A Montana-based backcountry tour leader spills the dirt.
In Yellowstone, I was asked: “Where do they keep the animals at night?” And in the Grand Tetons: “What is that white stuff up there?” Um, snow.
People think we’re babysitters. One couple asked me if their child could sleep in the group van, so they could have some privacy!
There’s always a braggart. If we’re looking at a bear, someone will inevitably say, “I once saw an elephant in Africa.” Sigh.
Confessions of a Hotel Reviewer
An undercover inspector reveals the secrets of her stays.
If a guest complains on TripAdvisor, I’m often sent to investigate. I’ve done 500-plus incognito overnights...but it’s no vacation!
I always pack a measuring tape; some companies want me to get nitty-gritty. Is the radius of light from a lamp exactly right? I’m not kidding.
Whining is part of my job description. I’ll freak out that the room smells like smoke, even if it’s daisy-fresh, just to see how staff react.
I even remove batteries from the remote and grumble about the fritzy TV, then time how long it takes to get it fixed. It’s an exacting art.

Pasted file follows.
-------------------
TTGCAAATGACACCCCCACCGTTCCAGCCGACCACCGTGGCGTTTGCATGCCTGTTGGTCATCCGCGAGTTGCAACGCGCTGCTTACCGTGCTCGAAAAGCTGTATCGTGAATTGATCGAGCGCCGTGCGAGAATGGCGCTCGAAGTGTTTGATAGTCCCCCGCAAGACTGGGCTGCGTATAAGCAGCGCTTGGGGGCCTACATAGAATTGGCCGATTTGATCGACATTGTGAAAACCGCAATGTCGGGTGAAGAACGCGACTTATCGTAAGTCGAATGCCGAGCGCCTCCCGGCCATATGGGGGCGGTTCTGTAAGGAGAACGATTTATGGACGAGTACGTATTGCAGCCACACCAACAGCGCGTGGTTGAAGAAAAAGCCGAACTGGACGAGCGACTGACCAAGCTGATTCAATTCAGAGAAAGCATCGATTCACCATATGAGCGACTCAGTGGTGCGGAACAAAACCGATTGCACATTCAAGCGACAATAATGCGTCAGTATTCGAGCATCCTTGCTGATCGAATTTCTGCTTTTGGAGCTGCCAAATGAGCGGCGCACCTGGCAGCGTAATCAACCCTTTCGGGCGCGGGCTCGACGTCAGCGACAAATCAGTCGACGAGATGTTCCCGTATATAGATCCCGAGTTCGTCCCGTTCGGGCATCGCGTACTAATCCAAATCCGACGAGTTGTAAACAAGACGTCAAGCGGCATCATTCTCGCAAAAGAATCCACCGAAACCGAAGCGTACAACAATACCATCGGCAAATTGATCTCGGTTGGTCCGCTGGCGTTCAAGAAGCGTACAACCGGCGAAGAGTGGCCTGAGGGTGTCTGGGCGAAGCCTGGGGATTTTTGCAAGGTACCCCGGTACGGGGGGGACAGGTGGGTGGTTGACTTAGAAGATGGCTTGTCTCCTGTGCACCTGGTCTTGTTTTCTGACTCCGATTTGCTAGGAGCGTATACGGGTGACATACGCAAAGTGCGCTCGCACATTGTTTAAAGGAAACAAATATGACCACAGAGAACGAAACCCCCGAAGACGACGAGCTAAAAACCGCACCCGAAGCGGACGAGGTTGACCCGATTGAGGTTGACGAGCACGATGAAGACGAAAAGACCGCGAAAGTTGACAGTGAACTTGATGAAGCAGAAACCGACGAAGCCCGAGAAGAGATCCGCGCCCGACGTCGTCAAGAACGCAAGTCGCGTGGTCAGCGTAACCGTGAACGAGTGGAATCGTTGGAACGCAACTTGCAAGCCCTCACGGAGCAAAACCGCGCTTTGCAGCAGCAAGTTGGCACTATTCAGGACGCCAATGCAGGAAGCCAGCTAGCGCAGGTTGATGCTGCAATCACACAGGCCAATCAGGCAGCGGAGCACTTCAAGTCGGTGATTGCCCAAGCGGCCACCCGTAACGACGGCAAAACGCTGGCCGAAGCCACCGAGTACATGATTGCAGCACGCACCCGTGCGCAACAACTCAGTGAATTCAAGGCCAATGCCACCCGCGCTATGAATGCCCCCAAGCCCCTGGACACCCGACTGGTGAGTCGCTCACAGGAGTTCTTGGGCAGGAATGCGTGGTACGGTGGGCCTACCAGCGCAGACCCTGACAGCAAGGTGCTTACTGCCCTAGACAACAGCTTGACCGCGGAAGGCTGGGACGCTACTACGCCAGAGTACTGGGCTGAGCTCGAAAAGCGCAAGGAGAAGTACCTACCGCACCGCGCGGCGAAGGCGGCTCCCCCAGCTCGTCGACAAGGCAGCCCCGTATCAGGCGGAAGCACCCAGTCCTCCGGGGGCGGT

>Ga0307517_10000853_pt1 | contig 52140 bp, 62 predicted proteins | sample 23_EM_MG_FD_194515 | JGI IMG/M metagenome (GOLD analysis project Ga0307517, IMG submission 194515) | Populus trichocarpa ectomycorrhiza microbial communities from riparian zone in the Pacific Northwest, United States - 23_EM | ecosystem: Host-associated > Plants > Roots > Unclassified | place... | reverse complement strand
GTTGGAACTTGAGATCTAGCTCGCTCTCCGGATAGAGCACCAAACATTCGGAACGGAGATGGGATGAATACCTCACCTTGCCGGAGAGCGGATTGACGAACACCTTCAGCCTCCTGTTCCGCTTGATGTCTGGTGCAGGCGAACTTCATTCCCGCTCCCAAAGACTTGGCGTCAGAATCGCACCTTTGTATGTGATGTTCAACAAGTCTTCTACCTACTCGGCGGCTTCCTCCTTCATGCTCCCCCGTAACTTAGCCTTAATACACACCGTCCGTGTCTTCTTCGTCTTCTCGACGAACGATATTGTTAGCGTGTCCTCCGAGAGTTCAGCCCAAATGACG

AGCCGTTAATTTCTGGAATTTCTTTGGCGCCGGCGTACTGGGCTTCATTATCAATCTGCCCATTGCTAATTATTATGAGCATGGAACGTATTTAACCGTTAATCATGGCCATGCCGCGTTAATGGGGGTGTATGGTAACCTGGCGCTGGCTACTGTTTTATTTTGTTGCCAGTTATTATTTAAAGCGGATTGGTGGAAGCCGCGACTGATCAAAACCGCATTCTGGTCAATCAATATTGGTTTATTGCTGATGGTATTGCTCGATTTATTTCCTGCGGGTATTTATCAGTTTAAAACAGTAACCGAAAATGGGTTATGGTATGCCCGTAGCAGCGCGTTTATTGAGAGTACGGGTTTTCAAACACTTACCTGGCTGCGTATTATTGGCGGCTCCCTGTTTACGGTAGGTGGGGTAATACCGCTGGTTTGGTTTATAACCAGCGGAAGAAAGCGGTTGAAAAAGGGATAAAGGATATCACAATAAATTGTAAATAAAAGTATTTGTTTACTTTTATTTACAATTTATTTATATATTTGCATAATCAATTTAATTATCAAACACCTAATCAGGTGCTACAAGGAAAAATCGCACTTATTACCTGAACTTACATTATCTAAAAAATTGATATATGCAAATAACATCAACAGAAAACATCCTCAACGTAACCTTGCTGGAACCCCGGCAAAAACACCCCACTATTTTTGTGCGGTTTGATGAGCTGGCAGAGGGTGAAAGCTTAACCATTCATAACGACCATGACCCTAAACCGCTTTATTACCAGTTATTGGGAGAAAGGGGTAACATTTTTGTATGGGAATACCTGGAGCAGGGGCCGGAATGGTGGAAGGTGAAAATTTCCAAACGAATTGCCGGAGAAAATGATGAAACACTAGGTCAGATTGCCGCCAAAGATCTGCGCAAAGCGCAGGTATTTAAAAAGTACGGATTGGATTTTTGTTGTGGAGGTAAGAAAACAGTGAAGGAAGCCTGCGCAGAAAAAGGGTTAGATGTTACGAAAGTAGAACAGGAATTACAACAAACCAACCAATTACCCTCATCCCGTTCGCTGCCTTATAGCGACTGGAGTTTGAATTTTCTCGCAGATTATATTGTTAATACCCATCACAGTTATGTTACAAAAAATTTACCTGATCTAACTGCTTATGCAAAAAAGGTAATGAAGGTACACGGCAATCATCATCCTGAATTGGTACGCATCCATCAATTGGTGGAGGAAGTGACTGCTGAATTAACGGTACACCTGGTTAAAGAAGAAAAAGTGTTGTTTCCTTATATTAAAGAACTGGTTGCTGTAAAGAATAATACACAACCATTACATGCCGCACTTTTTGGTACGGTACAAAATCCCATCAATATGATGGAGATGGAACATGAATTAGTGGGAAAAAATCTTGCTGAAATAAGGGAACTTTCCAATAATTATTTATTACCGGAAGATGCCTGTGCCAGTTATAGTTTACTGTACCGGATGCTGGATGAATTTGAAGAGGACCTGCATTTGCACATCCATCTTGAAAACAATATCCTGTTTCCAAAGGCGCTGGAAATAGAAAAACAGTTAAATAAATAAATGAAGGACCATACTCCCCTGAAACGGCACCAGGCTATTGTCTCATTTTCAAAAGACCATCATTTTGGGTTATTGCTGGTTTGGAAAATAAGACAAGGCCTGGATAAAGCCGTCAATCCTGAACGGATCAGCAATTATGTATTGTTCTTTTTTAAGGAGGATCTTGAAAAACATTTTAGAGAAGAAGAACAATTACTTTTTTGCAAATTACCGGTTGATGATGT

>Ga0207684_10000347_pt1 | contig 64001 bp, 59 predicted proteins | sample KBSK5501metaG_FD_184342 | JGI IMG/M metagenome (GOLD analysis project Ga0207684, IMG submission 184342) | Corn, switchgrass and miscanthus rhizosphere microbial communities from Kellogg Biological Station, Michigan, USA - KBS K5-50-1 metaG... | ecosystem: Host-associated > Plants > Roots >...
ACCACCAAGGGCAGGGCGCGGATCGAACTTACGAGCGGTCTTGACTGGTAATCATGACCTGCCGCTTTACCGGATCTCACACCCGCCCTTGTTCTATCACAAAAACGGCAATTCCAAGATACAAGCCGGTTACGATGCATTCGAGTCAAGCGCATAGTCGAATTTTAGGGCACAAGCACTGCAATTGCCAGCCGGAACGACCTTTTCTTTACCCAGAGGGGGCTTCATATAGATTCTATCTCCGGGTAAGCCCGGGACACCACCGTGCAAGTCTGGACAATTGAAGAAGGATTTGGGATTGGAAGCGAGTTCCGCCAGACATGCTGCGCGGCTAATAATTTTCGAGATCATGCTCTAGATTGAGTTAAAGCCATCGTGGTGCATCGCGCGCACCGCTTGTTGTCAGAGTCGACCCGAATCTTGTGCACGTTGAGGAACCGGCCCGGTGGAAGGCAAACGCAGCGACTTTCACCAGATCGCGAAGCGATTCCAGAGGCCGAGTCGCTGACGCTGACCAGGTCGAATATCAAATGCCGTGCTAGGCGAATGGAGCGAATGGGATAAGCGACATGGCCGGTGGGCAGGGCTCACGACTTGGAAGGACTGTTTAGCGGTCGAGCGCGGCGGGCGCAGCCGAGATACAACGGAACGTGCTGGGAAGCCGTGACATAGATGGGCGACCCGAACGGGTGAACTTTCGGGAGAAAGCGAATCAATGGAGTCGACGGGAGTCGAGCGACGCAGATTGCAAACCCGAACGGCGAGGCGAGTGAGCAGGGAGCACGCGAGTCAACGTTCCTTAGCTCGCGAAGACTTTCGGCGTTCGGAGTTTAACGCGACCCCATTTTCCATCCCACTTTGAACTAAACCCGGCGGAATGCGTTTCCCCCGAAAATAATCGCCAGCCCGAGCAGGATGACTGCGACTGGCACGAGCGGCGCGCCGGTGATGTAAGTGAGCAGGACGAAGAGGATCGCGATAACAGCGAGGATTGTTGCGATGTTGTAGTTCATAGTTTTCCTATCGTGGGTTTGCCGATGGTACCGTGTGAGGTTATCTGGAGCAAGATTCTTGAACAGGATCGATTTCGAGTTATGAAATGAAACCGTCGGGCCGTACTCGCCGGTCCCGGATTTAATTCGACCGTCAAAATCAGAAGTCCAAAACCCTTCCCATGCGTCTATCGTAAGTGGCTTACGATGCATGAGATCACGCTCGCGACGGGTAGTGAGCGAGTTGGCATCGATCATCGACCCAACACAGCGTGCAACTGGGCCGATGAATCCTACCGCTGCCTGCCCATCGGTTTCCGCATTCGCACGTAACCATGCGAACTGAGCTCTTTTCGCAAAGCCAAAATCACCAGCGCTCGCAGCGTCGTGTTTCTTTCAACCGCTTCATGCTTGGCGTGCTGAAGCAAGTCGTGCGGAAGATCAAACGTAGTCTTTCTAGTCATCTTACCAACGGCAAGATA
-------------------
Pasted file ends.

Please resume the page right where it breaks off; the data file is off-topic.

Confessions of a Cruise-Ship Employee
In his decades on the water, this seafarer has seen it all with passengers—and it’s not always smooth sailing.
People will call us and tell us their stateroom phone isn’t working. It doesn’t make any sense. How are you calling? Oh, right. On the phone.…
One guy jumped in the water while we were cruising, and was actually angry when we fished him out. He was having a blast working on his backstroke.
Some guests specify that they can’t eat gluten, but then request dinner rolls (or cookies!) when they see others eating them. They can’t resist.
In the dining room, our servers take orders on iPods. One lady flipped out because she thought her server was on his cell phone. She was so mad she threw the iPod on the floor!
Confessions of a Honeymoon Planner
We got the scoop from a veteran travel agent specializing in romantic getaways. Turns out the job’s not all champagne and rose petals.
I was working with one couple over e-mail, and they couldn’t agree on anything. They actually ended up breaking up over e-mail—and I was cc’d!